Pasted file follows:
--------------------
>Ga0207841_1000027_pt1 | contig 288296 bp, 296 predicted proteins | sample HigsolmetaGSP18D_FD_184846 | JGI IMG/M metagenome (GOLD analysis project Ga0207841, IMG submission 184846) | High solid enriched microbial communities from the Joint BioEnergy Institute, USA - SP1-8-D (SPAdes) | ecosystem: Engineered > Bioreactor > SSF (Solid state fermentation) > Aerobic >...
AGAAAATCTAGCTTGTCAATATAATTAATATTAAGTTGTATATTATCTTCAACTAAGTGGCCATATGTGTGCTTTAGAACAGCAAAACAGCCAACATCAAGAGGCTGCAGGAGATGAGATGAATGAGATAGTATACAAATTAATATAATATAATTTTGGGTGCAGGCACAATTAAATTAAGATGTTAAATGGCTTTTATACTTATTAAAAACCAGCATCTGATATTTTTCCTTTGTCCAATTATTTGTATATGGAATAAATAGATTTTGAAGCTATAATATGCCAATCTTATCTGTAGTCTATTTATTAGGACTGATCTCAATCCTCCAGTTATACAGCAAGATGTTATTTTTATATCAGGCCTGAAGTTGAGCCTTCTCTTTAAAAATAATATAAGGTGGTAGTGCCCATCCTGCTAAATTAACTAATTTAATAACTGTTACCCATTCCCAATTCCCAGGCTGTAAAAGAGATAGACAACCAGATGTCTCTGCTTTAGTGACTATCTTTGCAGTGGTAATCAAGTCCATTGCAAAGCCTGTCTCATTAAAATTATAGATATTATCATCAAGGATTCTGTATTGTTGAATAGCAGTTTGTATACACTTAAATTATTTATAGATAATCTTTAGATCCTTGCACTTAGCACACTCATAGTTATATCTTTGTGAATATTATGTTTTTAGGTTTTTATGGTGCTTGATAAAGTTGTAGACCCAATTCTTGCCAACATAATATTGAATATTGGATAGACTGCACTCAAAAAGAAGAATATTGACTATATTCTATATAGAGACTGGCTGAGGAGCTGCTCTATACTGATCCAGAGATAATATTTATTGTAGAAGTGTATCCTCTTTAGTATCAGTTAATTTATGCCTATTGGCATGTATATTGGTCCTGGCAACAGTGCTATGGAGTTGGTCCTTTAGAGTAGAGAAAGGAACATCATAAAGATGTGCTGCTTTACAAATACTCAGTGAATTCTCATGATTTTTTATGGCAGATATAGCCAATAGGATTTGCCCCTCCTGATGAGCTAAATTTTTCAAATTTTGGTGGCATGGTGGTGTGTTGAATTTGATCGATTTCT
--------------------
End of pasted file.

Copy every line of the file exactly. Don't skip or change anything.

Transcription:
>Ga0207841_1000027_pt1 | contig 288296 bp, 296 predicted proteins | sample HigsolmetaGSP18D_FD_184846 | JGI IMG/M metagenome (GOLD analysis project Ga0207841, IMG submission 184846) | High solid enriched microbial communities from the Joint BioEnergy Institute, USA - SP1-8-D (SPAdes) | ecosystem: Engineered > Bioreactor > SSF (Solid state fermentation) > Aerobic >...
AGAAAATCTAGCTTGTCAATATAATTAATATTAAGTTGTATATTATCTTCAACTAAGTGGCCATATGTGTGCTTTAGAACAGCAAAACAGCCAACATCAAGAGGCTGCAGGAGATGAGATGAATGAGATAGTATACAAATTAATATAATATAATTTTGGGTGCAGGCACAATTAAATTAAGATGTTAAATGGCTTTTATACTTATTAAAAACCAGCATCTGATATTTTTCCTTTGTCCAATTATTTGTATATGGAATAAATAGATTTTGAAGCTATAATATGCCAATCTTATCTGTAGTCTATTTATTAGGACTGATCTCAATCCTCCAGTTATACAGCAAGATGTTATTTTTATATCAGGCCTGAAGTTGAGCCTTCTCTTTAAAAATAATATAAGGTGGTAGTGCCCATCCTGCTAAATTAACTAATTTAATAACTGTTACCCATTCCCAATTCCCAGGCTGTAAAAGAGATAGACAACCAGATGTCTCTGCTTTAGTGACTATCTTTGCAGTGGTAATCAAGTCCATTGCAAAGCCTGTCTCATTAAAATTATAGATATTATCATCAAGGATTCTGTATTGTTGAATAGCAGTTTGTATACACTTAAATTATTTATAGATAATCTTTAGATCCTTGCACTTAGCACACTCATAGTTATATCTTTGTGAATATTATGTTTTTAGGTTTTTATGGTGCTTGATAAAGTTGTAGACCCAATTCTTGCCAACATAATATTGAATATTGGATAGACTGCACTCAAAAAGAAGAATATTGACTATATTCTATATAGAGACTGGCTGAGGAGCTGCTCTATACTGATCCAGAGATAATATTTATTGTAGAAGTGTATCCTCTTTAGTATCAGTTAATTTATGCCTATTGGCATGTATATTGGTCCTGGCAACAGTGCTATGGAGTTGGTCCTTTAGAGTAGAGAAAGGAACATCATAAAGATGTGCTGCTTTACAAATACTCAGTGAATTCTCATGATTTTTTATGGCAGATATAGCCAATAGGATTTGCCCCTCCTGATGAGCTAAATTTTTCAAATTTTGGTGGCATGGTGGTGTGTTGAATTTGATCGATTTCT